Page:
That society would emerge over the next three centuries and culminate in the founding of the United States. Luther’s call for religious freedom unleashed the forces responsible for that new nation. Through the Protestant Reformation, liberty of conscience would become a fundamental principle of the American nation. Luther believed that a man’s life is divided in to two spheres.

One sphere deals with a person’s physical life in society as he or she interacts with other human beings and the world at large. This part a person’s life relates to God as creator. The other sphere deals with a person’s spiritual life as someone made in God’s image and needing redemption. This part of man’s life relates to redeemer, who through Christ brings salvation from sin. According to him, God governs both spheres differently. God governs one sphere though law of creation, the other through the law of redemption.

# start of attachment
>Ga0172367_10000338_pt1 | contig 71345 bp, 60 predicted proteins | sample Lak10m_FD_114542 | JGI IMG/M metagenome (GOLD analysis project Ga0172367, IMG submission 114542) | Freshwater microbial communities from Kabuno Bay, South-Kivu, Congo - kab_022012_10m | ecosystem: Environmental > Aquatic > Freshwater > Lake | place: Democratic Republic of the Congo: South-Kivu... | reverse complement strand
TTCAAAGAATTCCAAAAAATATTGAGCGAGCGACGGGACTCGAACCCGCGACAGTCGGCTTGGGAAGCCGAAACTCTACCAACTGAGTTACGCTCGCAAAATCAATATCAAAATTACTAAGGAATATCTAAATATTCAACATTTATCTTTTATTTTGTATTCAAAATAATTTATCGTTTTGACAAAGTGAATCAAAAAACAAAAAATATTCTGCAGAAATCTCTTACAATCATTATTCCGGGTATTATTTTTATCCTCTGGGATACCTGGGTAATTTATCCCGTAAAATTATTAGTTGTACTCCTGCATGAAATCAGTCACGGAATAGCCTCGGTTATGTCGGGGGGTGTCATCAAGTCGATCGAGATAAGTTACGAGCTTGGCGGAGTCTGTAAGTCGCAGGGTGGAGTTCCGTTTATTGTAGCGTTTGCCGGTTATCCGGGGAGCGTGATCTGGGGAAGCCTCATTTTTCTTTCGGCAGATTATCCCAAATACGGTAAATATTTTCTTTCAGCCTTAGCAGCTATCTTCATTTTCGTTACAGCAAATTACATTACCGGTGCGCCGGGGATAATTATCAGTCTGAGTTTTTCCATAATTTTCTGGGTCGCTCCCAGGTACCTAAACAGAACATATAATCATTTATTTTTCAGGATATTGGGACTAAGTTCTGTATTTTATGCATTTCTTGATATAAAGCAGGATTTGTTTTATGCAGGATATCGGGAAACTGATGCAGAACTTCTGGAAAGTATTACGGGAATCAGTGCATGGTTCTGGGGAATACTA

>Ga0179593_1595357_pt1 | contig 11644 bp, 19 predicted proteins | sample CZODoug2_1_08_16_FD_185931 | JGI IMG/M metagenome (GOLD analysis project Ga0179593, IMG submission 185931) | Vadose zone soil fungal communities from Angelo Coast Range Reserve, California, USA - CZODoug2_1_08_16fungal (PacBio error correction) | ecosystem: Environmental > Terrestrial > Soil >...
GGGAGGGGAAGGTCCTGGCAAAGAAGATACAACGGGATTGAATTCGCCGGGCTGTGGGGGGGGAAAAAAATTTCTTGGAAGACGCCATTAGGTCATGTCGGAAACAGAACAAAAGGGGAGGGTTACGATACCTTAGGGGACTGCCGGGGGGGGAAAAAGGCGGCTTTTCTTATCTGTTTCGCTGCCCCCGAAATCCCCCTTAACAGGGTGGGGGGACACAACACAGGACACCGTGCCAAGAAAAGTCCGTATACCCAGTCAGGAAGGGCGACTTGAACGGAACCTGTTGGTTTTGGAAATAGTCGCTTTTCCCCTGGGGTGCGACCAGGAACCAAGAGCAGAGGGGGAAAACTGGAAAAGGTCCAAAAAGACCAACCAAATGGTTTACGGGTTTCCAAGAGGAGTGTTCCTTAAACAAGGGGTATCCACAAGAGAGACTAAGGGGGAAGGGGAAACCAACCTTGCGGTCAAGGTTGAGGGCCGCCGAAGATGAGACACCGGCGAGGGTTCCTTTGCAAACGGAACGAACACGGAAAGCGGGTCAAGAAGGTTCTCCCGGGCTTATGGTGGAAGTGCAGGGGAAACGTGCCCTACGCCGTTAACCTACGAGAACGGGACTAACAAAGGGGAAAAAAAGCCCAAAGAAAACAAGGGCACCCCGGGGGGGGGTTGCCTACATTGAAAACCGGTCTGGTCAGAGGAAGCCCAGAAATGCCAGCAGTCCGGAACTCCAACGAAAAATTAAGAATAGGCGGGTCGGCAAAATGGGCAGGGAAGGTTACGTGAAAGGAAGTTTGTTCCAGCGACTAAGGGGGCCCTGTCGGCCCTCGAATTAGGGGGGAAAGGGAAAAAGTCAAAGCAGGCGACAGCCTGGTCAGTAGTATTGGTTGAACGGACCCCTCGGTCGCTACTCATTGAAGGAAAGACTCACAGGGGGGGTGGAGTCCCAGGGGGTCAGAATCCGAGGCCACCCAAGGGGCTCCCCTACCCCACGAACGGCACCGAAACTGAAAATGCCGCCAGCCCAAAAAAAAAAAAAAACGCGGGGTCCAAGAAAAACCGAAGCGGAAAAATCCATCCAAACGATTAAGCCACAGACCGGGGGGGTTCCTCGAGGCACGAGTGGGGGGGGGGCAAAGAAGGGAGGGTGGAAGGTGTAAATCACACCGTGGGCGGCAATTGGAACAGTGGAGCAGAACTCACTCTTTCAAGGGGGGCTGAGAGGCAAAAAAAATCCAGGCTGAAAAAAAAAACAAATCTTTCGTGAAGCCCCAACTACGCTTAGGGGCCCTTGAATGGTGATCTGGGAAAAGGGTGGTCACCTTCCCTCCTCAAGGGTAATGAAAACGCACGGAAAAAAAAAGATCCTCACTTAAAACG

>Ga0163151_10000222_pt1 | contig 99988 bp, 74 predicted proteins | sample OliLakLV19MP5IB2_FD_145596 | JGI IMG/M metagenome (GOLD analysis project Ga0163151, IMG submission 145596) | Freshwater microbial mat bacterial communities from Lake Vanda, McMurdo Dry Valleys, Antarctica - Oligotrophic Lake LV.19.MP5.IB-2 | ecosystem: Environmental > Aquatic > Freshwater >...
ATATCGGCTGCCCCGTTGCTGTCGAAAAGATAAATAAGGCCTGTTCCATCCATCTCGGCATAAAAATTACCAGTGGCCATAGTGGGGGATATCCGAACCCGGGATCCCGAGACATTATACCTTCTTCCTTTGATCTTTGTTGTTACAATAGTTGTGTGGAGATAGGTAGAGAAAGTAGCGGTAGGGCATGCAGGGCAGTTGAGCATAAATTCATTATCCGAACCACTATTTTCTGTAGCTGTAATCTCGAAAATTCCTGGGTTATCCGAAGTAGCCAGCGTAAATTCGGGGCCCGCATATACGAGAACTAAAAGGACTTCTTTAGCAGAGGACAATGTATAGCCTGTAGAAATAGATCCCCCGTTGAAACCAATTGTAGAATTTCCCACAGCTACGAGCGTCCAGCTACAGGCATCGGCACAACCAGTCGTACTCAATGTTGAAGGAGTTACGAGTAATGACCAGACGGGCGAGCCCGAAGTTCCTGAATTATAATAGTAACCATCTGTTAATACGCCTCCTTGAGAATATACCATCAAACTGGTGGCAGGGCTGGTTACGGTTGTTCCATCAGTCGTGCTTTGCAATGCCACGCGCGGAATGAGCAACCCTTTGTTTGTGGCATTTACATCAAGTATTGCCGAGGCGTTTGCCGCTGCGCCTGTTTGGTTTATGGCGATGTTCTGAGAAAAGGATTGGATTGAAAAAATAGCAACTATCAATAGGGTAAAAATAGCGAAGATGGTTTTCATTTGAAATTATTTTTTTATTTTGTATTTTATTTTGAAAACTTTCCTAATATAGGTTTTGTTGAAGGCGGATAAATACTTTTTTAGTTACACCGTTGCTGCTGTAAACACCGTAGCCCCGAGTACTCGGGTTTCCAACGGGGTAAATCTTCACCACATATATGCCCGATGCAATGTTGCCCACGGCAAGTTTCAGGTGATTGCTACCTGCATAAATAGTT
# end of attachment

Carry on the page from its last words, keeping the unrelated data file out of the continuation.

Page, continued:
Luther describes the creator/redeemer distinction this way, “God has rdained two governments: the spiritual, which by the Holy Spirit under Christ makes Christians pious people; and the secular, which restrains the unchristian and wicked so they are obliged to keep the peace outwardly. ” After Luther, the next major Protestant movement occurred in Geneva, Switzerland. Here a society of Christians, often called the Presbyterians, struggled to establish a community under the leadership of John Calvin (1509-64). Calvin shared many of Luther’s concerns about liberating Europe from church and state oppression. Read also Salem Witch trials questions and answersCalvin wrote a famous set of volumes called the Institutes of the Christian Religion.